Online Program

Sex Partner Disclosure of Biomedical Prevention Use on Mobile Apps: How Often Does Disclosure Occur and Does it Result in Condomless Sex?

Sunday, November 1, 2015

Michael E. Newcomb, Ph.D., Department of Medical Social Sciences, Northwestern University Feinberg School of Medicine, Chicago, IL
Brian Mustanski, PhD, Department of Medical Social Sciences, Northwestern University Feinberg School of Medicine, Chicago, IL
Background: Men who have sex with men (MSM) are disproportionately affected by HIV in the U.S. Recent advances in biomedical prevention, including pre-exposure prophylaxis (PrEP) and viral suppression among HIV+ individuals, has shown promise in curbing HIV incidence. We know little about how MSM make decisions about condom use with partners using biomedical prevention strategies. Methods: Data were taken from 622 adult MSM recruited via a mobile geo-social network application. Participants were all HIV-/unknown serostatus. Participants completed a brief survey that included questions assessing partner disclosure of PrEP and viral suppression on mobile apps and sexual behaviors with those partners. Results: A majority (69.1%) reported ever having a partner disclose undetectable viral load on a mobile app, and 44.4% reported partner disclosure of PrEP use. Of these, 68.5% reported a potential partner with undetectable viral load requested condomless sex, and 72.3% reported a partner on PrEP requested condomless sex. Sizable proportions met up with and had condomless sex at least once with partners who disclosed undetectable viral load (21.1%) or PrEP use (14.0%). Conclusions: These analyses provide novel data assessing disclosure of biomedical prevention to potential sex partners on mobile apps and subsequent sexual behavior with these partners. It is encouraging that MSM are disclosing biomedical prevention to their partners. However, it is potentially concerning that many MSM respondents were willing to trust these partners by engaging in condomless sex with individuals on biomedical prevention. Combination strategies (e.g., biomedical prevention and condom use) are most effective at preventing HIV transmission.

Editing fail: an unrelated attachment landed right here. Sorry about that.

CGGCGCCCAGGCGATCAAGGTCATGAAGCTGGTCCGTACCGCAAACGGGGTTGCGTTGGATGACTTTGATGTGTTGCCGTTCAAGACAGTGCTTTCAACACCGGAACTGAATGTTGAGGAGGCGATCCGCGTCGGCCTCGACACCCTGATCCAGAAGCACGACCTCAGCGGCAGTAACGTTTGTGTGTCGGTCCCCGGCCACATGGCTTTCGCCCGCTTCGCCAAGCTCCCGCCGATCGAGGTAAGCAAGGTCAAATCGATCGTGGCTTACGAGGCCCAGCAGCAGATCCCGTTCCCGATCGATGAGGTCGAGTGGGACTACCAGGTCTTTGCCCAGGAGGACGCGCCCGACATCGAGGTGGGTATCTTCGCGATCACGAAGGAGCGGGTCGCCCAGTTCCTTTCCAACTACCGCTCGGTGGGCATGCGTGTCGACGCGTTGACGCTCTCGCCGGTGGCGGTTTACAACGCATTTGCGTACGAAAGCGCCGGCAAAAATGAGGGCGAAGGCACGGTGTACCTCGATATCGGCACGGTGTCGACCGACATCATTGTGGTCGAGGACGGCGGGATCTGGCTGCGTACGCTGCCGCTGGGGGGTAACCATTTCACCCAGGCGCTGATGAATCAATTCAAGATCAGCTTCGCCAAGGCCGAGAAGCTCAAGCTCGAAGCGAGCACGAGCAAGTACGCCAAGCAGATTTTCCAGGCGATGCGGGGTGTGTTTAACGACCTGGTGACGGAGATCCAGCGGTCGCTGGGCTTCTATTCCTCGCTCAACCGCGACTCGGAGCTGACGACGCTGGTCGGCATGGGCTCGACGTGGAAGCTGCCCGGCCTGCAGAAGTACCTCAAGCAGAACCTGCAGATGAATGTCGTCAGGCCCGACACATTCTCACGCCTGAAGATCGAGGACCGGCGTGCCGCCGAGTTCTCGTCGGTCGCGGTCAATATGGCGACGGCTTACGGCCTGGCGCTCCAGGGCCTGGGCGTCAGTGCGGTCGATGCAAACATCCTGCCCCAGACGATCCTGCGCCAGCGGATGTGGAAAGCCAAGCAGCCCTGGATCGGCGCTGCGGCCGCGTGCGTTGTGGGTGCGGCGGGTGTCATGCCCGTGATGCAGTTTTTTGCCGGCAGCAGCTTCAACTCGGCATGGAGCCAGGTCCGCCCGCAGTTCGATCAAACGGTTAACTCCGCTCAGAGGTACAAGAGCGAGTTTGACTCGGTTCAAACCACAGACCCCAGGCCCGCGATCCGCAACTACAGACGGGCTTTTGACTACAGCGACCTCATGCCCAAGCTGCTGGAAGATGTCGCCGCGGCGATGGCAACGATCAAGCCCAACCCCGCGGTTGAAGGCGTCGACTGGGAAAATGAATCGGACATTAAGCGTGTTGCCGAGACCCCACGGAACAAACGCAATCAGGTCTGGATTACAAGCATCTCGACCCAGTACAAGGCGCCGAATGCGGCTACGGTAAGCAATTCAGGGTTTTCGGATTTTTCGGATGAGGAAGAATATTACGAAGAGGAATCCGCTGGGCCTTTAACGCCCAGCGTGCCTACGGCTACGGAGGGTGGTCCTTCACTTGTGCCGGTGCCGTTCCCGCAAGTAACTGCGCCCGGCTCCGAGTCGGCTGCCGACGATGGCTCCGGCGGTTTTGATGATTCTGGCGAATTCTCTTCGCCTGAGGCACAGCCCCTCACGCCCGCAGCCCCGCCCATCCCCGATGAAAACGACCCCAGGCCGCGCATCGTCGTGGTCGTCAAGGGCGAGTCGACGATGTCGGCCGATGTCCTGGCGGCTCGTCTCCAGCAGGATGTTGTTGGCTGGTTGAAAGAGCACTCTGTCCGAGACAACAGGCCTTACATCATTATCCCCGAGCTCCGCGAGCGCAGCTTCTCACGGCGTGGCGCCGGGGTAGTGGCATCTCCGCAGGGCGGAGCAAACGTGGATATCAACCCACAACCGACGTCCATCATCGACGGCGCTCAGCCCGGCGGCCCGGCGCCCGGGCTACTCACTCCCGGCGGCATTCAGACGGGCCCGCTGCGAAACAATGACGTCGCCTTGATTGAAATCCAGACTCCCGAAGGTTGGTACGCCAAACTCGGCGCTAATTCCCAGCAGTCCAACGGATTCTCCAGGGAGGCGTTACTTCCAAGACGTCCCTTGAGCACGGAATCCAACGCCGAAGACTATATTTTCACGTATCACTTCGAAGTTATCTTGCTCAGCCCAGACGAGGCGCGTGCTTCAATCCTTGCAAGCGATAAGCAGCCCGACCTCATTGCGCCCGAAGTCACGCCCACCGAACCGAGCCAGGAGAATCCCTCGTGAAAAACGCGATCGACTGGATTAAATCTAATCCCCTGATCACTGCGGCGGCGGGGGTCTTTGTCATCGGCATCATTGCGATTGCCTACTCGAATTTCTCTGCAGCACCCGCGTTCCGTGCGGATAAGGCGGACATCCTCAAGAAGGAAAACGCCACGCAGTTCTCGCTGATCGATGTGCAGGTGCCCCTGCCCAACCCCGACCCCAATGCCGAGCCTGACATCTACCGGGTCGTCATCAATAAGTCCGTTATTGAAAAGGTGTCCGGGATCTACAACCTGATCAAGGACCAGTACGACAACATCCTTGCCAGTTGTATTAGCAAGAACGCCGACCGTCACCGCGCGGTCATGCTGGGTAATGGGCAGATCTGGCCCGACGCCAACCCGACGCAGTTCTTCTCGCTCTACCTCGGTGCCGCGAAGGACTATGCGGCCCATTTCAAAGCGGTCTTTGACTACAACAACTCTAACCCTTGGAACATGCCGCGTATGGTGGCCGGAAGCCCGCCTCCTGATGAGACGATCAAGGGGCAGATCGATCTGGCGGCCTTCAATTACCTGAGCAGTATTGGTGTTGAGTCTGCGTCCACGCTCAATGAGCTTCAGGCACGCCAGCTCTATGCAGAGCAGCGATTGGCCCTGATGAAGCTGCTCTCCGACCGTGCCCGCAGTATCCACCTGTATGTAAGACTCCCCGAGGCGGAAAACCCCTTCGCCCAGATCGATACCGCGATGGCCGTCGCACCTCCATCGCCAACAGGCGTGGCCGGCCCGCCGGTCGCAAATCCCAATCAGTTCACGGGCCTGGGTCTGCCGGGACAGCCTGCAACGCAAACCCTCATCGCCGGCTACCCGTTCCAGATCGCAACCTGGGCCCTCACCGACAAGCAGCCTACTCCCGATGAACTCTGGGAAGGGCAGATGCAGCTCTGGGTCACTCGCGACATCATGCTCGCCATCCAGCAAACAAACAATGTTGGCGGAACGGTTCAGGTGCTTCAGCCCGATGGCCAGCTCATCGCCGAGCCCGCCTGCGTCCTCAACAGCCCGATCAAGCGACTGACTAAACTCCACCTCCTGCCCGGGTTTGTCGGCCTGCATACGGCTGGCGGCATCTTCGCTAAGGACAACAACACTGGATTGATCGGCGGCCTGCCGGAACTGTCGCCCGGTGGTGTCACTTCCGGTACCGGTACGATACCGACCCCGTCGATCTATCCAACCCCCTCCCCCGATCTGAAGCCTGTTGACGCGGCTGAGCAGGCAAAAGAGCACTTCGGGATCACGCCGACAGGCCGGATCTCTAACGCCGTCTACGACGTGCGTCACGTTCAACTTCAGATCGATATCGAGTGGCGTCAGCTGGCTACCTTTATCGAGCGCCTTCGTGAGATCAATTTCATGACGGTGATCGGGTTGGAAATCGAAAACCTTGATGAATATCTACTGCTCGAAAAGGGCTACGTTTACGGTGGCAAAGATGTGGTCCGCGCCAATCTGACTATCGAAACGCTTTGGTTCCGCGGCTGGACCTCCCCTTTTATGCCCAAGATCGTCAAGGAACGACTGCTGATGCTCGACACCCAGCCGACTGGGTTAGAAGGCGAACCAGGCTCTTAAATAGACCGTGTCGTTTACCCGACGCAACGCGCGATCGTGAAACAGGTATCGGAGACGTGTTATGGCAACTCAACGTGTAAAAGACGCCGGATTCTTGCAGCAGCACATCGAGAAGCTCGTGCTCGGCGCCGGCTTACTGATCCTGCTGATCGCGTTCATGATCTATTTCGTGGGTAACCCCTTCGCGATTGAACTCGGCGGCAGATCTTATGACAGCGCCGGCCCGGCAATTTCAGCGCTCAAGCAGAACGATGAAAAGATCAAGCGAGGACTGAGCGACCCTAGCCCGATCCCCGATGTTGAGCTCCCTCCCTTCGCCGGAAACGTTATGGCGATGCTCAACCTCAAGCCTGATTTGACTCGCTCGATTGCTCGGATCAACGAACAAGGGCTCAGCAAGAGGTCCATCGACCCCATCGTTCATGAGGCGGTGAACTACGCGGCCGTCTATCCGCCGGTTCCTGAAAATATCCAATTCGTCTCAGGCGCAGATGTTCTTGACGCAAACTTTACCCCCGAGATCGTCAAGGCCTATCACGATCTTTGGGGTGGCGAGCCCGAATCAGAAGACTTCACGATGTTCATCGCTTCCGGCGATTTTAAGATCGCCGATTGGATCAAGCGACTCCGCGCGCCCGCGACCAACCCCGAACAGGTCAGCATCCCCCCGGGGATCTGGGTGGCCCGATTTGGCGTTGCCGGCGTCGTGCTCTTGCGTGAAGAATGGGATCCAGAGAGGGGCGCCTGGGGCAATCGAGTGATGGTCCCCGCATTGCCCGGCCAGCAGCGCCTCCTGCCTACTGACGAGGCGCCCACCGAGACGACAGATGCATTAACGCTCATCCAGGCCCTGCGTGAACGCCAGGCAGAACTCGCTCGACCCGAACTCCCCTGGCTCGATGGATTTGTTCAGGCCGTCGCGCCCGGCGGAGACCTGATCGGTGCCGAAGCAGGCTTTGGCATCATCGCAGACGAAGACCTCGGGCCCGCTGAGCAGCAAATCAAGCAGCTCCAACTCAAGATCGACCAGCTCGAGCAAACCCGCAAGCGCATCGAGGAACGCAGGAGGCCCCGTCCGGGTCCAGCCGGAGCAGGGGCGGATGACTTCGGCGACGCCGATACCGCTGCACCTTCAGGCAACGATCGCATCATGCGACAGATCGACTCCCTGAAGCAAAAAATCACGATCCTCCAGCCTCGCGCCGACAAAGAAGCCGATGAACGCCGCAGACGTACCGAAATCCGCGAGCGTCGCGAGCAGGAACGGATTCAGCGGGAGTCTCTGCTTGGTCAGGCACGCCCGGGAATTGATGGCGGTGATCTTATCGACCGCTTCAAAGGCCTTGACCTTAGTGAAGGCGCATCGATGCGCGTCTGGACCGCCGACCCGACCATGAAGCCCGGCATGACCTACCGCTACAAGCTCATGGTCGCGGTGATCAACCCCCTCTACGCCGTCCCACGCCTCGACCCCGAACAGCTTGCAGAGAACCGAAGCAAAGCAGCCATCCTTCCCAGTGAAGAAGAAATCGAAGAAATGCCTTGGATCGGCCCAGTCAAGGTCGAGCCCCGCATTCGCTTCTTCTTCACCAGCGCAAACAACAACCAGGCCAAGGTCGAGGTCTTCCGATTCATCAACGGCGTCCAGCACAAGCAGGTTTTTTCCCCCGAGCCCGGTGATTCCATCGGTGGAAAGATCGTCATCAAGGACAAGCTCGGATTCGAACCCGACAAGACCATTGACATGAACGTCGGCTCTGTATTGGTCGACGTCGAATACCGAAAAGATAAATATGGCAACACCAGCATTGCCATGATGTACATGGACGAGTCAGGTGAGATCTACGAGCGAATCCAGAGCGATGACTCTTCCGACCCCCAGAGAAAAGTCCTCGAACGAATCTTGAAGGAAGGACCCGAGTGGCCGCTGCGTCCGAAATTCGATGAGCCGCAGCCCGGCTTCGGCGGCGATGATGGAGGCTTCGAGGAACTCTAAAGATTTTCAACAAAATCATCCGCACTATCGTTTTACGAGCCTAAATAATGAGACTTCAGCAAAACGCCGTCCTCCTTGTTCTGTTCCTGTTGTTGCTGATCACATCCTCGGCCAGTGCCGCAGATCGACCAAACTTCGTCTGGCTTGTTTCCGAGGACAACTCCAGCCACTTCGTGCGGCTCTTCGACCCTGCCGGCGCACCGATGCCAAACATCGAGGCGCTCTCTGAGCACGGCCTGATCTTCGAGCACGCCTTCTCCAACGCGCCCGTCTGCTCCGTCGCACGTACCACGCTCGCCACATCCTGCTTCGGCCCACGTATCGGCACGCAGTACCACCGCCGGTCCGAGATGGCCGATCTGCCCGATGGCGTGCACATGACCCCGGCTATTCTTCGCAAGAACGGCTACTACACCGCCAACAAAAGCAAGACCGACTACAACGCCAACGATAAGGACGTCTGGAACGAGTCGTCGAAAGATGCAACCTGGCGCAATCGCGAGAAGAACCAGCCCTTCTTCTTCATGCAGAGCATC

Learning Areas:

Chronic disease management and prevention
Diversity and culture
Social and behavioral sciences

Learning Objectives:
Describe frequency with which potential sex partners disclose biomedical treatment as prevention (TasP) use (e.g., undetectable viral load among HIV+ individuals and pre-exposure prophylaxis [PrEP]) on mobile apps among MSM. Assess how often TasP disclosures result in actual condomless sex among MSM. Discuss recommendations for public health messaging with regard to safer sex behavior with partners with undetectable viral load or on PrEP, emphasizing combination prevention approaches.

Keyword(s): HIV Risk Behavior, Lesbian, Gay, Bisexual and Transgender (LGBT)

Presenting author's disclosure statement:

Qualified on the content I am responsible for because: I conduct research on health disparities in lesbian, gay, bisexual, and transgender youth that focuses on identifying the factors that confer risk for a variety of health disparities in this population. My specific interests include sexual risk behavior in young men who have sex with men, substance use, mental health, and factors that promote resilience (e.g., romantic couples, family relationships). I have been PI or Co-I of multiple federally funded grants focusing on these issues.
Any relevant financial relationships? No

I agree to comply with the American Public Health Association Conflict of Interest and Commercial Support Guidelines, and to disclose to the participants any off-label or experimental uses of a commercial product or service discussed in my presentation.